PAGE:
Sunday, November 20, 2016


It's like prison. No other way to describe it. No matter what my plan of escape is, there will always be three walls and a barred gate keeping me here.

I went out last night with a friend to a bar where the women hung out with men twice their age, and tried not to betray their disgust when the withered old hands snaked around their thin waists. Fathers living out some sick fantasy about their daughters, and the whole time my friend kept egging me on.

“Go on man. You're like, better than any guy in here.”

It was the kind of rah rah, go team go bullshit you'd expect from the well meaning friend. The equivalent of a two man pep rally. He didn't understand where my head was. The whole time I kept thinking about how I couldn't possibly compete with the kind of green these guys laid out on a daily basis to their ex-wives just in alimony, let alone on their arm candy. No one in their right mind would even want to. Those women weren't there to meet mister right, and those guys were only there for the girl of the night.

So there I was, standing in a crowd, my hands at my sides, standing still. I was careful not to move in the off chance I might bump into someone as we watched a cover band do their best impression of another band who did it better, and all I could think about was how much I hated this scene. How much I hated it years ago, and how much I still hate it now that I am single. The heads of men bobbing up over the crowd like a spinning buoy, surveying the sea of bleach blond and tight night dresses.

Last week is a mystery. I drank like I was trying to die, and maybe I was. Maybe that was the point. I drank long islands by myself until the night was a slide show of events I don't remember the order of, and at the end I threw it all up.

I woke up in my bed, and I didn't remember how I got there. I went outside to check my car and there were no dents, in fact I parked it perfectly. It was like a magic trick. On the driver's side window was a little spot of grease, like maybe at some point I passed out in my car, and fell asleep on the window.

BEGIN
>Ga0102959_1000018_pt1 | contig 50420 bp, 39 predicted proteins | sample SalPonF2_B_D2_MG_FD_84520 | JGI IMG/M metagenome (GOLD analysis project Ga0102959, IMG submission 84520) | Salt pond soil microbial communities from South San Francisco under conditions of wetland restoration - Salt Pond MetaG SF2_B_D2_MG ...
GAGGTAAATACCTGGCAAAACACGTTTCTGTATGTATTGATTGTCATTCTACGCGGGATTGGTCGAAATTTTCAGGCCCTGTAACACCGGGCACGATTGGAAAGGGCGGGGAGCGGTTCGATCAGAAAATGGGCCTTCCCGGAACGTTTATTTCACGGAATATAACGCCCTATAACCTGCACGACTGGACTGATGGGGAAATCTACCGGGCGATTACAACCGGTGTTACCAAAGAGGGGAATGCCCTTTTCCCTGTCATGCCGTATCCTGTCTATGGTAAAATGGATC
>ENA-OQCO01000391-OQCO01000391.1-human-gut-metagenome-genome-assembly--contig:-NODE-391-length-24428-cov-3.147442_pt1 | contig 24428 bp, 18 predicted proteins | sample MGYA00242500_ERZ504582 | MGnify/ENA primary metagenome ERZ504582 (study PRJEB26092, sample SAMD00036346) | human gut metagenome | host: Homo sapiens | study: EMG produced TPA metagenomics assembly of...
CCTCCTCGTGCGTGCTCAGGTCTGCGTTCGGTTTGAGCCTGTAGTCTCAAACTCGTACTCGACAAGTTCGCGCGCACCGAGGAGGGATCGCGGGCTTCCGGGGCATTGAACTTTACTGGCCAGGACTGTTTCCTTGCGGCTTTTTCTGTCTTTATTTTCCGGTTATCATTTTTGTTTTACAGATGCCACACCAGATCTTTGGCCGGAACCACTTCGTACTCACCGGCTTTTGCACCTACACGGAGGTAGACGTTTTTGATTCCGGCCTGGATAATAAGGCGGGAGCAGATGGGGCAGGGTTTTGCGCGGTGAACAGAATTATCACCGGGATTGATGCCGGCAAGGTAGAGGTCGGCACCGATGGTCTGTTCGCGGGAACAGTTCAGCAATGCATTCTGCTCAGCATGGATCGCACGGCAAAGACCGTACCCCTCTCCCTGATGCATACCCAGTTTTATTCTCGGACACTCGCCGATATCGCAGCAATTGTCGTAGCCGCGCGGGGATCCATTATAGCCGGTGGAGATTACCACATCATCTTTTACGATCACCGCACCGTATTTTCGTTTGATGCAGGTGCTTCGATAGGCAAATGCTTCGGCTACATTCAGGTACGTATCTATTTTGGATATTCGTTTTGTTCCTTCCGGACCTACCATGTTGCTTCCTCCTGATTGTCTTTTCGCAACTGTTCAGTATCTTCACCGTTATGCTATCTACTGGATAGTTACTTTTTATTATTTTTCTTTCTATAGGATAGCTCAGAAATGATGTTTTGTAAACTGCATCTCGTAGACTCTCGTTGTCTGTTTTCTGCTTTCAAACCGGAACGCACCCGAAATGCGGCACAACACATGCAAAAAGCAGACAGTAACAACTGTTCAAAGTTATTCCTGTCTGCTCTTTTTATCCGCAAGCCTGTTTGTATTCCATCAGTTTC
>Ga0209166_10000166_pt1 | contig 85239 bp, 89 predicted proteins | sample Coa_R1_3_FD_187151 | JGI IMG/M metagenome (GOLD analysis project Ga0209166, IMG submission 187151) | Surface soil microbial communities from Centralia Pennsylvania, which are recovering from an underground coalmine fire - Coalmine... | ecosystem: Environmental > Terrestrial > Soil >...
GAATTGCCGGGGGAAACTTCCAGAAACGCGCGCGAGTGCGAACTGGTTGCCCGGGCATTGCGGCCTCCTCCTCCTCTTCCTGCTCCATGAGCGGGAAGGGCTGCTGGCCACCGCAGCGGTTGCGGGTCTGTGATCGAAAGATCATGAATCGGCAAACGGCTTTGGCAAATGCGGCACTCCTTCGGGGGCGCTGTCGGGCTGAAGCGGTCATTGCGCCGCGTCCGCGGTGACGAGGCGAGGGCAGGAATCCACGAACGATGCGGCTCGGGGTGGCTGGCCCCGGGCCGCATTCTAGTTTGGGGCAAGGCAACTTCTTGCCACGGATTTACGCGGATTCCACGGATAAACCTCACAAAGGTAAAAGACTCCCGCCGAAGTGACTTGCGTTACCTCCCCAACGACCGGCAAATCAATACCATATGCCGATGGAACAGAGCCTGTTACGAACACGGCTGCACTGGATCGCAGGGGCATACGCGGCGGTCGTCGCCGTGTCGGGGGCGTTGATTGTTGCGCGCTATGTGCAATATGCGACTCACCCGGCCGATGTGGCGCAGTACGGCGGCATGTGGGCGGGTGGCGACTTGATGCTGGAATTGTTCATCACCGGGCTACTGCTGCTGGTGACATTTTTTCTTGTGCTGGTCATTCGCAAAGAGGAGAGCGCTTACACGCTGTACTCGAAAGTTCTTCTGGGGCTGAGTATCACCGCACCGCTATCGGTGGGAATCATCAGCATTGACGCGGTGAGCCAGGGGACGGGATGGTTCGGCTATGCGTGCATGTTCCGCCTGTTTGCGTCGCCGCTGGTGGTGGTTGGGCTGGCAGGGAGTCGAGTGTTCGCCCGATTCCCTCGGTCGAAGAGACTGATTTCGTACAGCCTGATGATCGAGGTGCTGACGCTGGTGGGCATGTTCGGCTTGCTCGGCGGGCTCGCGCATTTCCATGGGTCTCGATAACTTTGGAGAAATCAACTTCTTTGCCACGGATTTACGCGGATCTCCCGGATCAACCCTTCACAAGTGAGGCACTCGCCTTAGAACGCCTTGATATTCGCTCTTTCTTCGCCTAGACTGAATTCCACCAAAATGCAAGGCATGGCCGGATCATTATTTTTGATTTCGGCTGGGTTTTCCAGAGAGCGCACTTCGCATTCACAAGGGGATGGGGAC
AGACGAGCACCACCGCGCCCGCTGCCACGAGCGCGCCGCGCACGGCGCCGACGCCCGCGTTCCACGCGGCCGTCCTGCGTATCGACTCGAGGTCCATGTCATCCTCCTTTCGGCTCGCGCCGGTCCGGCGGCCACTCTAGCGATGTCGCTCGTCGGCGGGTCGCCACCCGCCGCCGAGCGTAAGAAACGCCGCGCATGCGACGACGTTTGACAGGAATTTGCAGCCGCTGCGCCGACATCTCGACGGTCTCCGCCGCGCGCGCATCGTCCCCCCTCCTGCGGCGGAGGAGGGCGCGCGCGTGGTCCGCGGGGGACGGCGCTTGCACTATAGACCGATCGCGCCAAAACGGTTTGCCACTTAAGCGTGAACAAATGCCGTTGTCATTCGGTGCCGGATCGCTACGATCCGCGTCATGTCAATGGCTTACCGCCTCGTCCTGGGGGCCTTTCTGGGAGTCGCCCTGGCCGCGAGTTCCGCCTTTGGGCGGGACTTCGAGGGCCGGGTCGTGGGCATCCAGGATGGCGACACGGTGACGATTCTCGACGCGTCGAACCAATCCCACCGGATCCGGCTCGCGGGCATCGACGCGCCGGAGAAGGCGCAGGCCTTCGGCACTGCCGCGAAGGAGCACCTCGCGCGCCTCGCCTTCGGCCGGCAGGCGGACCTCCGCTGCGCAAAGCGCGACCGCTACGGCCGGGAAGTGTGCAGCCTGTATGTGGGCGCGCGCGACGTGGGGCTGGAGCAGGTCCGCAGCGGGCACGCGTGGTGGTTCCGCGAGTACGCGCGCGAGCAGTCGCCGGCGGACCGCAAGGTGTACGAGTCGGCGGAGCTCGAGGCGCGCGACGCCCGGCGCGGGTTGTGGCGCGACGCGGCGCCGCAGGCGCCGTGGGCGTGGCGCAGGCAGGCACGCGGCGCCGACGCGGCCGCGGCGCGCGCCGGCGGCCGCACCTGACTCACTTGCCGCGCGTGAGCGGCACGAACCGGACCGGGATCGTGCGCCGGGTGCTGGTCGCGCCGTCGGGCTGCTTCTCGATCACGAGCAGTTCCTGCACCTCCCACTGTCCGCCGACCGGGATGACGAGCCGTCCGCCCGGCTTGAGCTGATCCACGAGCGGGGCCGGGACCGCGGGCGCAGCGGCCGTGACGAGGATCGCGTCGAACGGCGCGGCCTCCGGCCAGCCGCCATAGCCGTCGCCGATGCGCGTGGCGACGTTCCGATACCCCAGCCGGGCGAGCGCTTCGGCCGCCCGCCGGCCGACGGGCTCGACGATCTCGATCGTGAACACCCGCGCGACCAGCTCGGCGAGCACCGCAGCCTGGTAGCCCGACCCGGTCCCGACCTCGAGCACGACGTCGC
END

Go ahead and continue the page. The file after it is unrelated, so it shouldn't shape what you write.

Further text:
I searched the house, the parking lot, and my van for my missing glasses and they were no where to be found.

My phone had a crack in the glass covering the camera and there was a video on there that I had recorded the night before. The only evidence that a night had even occurred.

I hit play.

A bleary eyed me looked into the camera as I walked through the streets of my neighborhood.

“You know what I hate? I hate that I have to do this.” I said into the camera. “I hate that I have to be here another year and that I spent so much of my life waiting. Most of all...”

The video flipped and streaks of street lamp light blurred across the screen and everything went black with a cracking sound. The me from the night before cursed his stupid clumsy fingers, and the video ended.

She messaged me today. She asked me how I was feeling? Was everything okay? I answered back with one word: lonely. She told me that it would get better, that I should just give it time. She said that her life was crazy, and that was the end of the conversation, if you could even call it that.

I picture her going out all night to bars with her Jersey friends, living it up. Newly single, ready to mingle, the kind of carefree living afforded only from living at home with your parents. She was able to move on, the center of attention of all her would be suitors, all men wanting to stick their fingers inside her, and here I am staring at a blank page trying to figure out how best to channel my rage into something productive. Lying to myself that if I just stay busy it'll be alright.

I must go out to meet people, that's what my mother tells me. I must work out, get in shape, I must do this, I must do that, but at the end of the day, these four walls are my prison, and even when I leave, in my mind I am still here.

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